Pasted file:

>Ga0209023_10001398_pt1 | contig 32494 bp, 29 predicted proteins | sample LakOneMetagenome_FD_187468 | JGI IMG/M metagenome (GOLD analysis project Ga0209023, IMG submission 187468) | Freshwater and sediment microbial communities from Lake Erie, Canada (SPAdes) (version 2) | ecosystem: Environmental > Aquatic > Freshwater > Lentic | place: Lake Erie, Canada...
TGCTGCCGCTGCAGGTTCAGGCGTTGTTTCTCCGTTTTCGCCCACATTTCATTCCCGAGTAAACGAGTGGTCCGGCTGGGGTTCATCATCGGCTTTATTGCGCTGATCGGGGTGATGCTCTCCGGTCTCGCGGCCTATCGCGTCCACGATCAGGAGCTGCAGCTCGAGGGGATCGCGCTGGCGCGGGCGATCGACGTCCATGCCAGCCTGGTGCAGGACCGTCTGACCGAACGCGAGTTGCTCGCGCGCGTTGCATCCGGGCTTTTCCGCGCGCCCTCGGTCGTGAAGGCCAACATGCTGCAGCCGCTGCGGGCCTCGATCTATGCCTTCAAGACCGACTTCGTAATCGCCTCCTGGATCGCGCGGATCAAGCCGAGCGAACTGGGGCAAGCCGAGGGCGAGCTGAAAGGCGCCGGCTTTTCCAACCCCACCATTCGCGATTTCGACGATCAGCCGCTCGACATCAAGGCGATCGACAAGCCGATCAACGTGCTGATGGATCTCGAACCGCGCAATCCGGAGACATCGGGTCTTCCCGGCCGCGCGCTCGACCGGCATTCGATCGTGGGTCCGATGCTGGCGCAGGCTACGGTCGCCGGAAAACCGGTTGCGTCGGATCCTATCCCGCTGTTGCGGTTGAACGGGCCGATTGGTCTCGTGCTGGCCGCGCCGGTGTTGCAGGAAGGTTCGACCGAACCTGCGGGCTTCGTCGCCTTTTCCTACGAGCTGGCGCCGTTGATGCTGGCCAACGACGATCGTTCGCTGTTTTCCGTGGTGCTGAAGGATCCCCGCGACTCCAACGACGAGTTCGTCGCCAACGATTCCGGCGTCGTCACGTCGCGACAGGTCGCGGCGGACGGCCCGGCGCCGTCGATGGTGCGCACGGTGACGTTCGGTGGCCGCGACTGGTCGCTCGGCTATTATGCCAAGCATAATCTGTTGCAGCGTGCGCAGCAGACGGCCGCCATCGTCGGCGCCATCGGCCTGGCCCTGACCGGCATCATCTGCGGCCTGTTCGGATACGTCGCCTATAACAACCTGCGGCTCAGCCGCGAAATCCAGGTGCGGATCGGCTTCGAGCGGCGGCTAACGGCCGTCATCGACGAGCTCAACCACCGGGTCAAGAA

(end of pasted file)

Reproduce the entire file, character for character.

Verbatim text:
>Ga0209023_10001398_pt1 | contig 32494 bp, 29 predicted proteins | sample LakOneMetagenome_FD_187468 | JGI IMG/M metagenome (GOLD analysis project Ga0209023, IMG submission 187468) | Freshwater and sediment microbial communities from Lake Erie, Canada (SPAdes) (version 2) | ecosystem: Environmental > Aquatic > Freshwater > Lentic | place: Lake Erie, Canada...
TGCTGCCGCTGCAGGTTCAGGCGTTGTTTCTCCGTTTTCGCCCACATTTCATTCCCGAGTAAACGAGTGGTCCGGCTGGGGTTCATCATCGGCTTTATTGCGCTGATCGGGGTGATGCTCTCCGGTCTCGCGGCCTATCGCGTCCACGATCAGGAGCTGCAGCTCGAGGGGATCGCGCTGGCGCGGGCGATCGACGTCCATGCCAGCCTGGTGCAGGACCGTCTGACCGAACGCGAGTTGCTCGCGCGCGTTGCATCCGGGCTTTTCCGCGCGCCCTCGGTCGTGAAGGCCAACATGCTGCAGCCGCTGCGGGCCTCGATCTATGCCTTCAAGACCGACTTCGTAATCGCCTCCTGGATCGCGCGGATCAAGCCGAGCGAACTGGGGCAAGCCGAGGGCGAGCTGAAAGGCGCCGGCTTTTCCAACCCCACCATTCGCGATTTCGACGATCAGCCGCTCGACATCAAGGCGATCGACAAGCCGATCAACGTGCTGATGGATCTCGAACCGCGCAATCCGGAGACATCGGGTCTTCCCGGCCGCGCGCTCGACCGGCATTCGATCGTGGGTCCGATGCTGGCGCAGGCTACGGTCGCCGGAAAACCGGTTGCGTCGGATCCTATCCCGCTGTTGCGGTTGAACGGGCCGATTGGTCTCGTGCTGGCCGCGCCGGTGTTGCAGGAAGGTTCGACCGAACCTGCGGGCTTCGTCGCCTTTTCCTACGAGCTGGCGCCGTTGATGCTGGCCAACGACGATCGTTCGCTGTTTTCCGTGGTGCTGAAGGATCCCCGCGACTCCAACGACGAGTTCGTCGCCAACGATTCCGGCGTCGTCACGTCGCGACAGGTCGCGGCGGACGGCCCGGCGCCGTCGATGGTGCGCACGGTGACGTTCGGTGGCCGCGACTGGTCGCTCGGCTATTATGCCAAGCATAATCTGTTGCAGCGTGCGCAGCAGACGGCCGCCATCGTCGGCGCCATCGGCCTGGCCCTGACCGGCATCATCTGCGGCCTGTTCGGATACGTCGCCTATAACAACCTGCGGCTCAGCCGCGAAATCCAGGTGCGGATCGGCTTCGAGCGGCGGCTAACGGCCGTCATCGACGAGCTCAACCACCGGGTCAAGAA